Chinese, Korean, and Taiwanese students in discussion-oriented graduate education
May, Elizabeth Anne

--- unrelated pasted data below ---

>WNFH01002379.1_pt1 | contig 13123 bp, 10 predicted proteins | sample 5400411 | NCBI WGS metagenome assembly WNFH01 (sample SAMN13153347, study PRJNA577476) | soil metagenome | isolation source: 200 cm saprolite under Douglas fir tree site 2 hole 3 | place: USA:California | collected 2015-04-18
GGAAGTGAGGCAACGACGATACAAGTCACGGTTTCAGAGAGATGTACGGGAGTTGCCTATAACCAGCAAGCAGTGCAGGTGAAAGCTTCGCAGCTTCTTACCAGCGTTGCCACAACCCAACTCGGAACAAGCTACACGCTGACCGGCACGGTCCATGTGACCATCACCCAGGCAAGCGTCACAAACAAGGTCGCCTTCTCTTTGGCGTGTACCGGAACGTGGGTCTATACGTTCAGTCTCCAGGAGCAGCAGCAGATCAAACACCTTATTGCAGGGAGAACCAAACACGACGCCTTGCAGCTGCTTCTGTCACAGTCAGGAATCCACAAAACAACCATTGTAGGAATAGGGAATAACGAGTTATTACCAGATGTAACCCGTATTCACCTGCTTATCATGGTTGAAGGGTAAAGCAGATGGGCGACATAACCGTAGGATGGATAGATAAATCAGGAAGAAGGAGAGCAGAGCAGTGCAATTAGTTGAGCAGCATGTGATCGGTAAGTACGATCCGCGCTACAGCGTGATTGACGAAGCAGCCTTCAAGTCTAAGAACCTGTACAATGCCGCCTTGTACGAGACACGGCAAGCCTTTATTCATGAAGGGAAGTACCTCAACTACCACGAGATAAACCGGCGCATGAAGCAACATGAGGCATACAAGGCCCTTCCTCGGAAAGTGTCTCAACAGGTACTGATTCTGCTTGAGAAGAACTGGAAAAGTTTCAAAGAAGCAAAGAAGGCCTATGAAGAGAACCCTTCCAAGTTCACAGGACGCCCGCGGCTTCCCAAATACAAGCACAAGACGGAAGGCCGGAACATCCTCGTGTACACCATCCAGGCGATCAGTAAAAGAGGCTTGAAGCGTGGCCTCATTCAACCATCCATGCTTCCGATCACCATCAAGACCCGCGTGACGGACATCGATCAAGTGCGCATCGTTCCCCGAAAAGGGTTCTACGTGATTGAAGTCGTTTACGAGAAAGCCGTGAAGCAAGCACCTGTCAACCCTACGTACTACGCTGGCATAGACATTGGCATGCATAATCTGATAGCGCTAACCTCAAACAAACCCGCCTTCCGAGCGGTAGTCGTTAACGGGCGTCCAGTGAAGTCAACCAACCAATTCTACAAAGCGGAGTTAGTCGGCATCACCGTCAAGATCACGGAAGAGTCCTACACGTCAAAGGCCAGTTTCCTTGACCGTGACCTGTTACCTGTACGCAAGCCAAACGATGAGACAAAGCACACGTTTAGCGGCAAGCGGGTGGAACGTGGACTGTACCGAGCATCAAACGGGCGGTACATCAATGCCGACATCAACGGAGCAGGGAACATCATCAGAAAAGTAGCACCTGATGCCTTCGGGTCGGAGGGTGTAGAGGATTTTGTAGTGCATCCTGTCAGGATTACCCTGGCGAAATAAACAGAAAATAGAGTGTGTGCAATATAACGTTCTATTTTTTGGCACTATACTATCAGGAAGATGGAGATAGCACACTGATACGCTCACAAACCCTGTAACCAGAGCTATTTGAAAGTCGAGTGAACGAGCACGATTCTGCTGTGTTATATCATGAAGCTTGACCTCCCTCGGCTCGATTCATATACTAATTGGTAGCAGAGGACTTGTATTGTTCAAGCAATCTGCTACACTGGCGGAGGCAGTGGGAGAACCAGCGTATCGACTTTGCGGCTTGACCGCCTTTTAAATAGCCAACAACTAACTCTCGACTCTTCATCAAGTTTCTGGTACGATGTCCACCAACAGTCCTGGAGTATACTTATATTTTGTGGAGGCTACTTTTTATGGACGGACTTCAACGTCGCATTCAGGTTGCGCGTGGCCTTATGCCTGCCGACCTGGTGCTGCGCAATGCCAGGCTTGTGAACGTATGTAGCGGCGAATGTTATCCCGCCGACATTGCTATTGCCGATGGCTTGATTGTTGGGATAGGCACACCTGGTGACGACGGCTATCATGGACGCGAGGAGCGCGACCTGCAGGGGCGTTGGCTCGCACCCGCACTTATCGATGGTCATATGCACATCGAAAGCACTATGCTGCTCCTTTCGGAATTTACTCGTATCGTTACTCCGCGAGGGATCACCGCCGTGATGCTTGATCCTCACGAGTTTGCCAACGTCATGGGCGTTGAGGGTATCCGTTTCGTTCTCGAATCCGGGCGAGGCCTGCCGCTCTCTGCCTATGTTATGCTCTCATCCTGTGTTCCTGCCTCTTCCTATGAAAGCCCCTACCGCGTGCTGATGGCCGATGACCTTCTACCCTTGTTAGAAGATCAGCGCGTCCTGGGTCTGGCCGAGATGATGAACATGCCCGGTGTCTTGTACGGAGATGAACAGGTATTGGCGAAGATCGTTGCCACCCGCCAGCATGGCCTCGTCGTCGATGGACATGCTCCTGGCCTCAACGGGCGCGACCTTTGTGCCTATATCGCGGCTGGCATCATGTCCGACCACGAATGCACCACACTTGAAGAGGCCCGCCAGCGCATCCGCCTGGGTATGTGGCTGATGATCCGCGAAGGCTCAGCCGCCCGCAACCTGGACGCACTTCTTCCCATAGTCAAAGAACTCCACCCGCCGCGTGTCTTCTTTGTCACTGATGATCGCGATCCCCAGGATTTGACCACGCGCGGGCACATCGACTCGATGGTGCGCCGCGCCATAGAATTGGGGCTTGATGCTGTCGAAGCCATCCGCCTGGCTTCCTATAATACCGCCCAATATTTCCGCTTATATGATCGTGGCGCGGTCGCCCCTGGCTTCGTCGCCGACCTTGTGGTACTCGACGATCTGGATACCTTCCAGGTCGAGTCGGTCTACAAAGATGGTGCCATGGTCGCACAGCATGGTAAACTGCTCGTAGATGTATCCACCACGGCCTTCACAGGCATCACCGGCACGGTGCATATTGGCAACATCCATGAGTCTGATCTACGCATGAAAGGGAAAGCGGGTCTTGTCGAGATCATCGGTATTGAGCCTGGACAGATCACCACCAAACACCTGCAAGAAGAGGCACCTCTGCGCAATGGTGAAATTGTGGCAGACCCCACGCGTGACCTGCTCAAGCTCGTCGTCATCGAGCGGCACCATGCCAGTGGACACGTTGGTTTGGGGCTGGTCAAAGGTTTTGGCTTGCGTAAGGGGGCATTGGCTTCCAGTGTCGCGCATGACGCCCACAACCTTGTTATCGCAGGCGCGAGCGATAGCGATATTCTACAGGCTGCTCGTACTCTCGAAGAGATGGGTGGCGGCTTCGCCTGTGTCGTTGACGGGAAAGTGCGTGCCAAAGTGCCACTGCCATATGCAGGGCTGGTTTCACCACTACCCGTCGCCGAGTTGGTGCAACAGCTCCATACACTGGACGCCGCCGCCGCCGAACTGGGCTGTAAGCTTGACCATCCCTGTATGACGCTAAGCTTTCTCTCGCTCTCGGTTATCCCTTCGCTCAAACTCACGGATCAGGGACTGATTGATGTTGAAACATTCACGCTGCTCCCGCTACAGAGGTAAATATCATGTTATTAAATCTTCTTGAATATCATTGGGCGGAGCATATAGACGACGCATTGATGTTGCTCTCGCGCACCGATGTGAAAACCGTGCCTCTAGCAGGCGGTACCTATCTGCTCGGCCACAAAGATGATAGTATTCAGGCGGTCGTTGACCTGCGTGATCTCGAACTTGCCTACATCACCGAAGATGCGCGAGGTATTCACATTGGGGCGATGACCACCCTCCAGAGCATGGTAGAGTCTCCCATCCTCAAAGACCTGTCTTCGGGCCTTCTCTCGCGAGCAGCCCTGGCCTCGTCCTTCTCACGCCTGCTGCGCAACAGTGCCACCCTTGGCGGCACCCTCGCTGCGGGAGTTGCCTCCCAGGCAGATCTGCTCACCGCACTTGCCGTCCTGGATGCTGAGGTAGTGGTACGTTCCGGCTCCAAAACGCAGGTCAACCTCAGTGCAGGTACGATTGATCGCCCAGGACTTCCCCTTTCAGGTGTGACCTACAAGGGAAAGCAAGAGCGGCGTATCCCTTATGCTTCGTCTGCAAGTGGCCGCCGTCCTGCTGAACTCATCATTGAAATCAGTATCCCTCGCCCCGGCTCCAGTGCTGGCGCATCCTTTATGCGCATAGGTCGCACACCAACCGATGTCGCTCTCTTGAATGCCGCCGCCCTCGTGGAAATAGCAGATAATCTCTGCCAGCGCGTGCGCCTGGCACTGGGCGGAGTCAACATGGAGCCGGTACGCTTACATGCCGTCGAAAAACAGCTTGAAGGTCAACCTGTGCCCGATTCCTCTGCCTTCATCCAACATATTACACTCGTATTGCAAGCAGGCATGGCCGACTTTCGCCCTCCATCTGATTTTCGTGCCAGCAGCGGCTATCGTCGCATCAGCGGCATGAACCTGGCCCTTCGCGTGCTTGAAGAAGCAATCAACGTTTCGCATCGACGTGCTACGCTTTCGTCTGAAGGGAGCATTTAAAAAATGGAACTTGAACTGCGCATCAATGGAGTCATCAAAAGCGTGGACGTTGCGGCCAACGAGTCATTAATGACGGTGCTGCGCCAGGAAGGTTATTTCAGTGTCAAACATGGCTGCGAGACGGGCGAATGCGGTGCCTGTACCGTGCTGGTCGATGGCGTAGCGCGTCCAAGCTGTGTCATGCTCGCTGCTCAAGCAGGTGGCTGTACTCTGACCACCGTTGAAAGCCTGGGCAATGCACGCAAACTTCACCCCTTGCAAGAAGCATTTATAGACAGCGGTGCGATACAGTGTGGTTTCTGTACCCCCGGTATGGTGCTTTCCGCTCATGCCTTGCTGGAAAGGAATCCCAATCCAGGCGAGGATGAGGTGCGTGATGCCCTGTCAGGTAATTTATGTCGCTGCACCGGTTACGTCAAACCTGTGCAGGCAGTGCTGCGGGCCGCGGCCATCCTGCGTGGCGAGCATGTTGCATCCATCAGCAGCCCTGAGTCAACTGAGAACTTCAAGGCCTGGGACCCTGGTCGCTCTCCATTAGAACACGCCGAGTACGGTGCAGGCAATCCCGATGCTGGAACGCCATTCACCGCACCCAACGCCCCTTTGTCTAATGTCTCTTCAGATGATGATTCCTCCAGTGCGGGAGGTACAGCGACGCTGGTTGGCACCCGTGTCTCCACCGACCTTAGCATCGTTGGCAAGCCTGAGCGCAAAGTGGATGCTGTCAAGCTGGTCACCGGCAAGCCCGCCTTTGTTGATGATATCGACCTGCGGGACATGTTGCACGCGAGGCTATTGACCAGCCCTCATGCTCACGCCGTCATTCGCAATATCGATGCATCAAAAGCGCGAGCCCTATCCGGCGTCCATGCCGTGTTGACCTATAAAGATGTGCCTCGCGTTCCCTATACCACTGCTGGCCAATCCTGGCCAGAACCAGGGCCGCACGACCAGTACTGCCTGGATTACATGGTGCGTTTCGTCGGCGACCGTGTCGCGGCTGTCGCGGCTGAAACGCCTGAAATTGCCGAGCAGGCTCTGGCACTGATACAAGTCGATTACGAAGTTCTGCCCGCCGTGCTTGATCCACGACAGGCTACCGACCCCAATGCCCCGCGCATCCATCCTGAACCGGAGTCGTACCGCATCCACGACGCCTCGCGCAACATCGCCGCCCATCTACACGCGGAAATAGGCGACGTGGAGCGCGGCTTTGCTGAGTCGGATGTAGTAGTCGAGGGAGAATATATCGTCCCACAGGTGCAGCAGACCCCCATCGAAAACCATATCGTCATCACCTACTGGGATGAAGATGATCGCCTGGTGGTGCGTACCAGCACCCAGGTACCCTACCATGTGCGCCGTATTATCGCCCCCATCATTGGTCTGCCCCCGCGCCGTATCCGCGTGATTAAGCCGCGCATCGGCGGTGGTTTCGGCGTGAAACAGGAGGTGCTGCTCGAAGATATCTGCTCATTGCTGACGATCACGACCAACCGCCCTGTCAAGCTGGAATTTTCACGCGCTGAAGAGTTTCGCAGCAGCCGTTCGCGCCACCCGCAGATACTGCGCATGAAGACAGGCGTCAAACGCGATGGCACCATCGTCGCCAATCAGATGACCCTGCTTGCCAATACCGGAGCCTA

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Students from China, Korea, and Taiwan make up a large percentage of international students in many Western graduate programs; however they often have difficulties with participation in class discussions. Their less participatory class behavior is in stark contrast to their vocal behavior outside of class; therefore my research began with a curiosity about these contextually quiet students. This study was designed to elicit firsthand accounts of factors that hinder full participation, as well as suggestions for instructors to use in culturally sensitive course design. The data was gathered via two hour instant messaging interviews with six participants, one male and one female each from China, Korea, and Taiwan. The results showed that while the inhibitive factors that participants cited were similar to what was found in the literature, an additional factor of personal resolve seemed to affect participation levels. In addition participants suggested contextual items that could be addressed in course design that they felt would have a positive impact on their participation. The results led to the development of a model for instructors that included structure, time, attention, and relationship as aspects to attend to (S.T.A.R.), and the results further showed that culturally sensitive instructional design may not be as complicated as instructors think. Rather than focusing on one cultural group, the S.T.A.R. model could be used to assist instructors in designing their courses for any group that may be less participatory. The results further led to the conclusion that course design for the less participatory student could assist quieter students while doing no harm to the more talkative students, and is therefore a wise choice for instructors.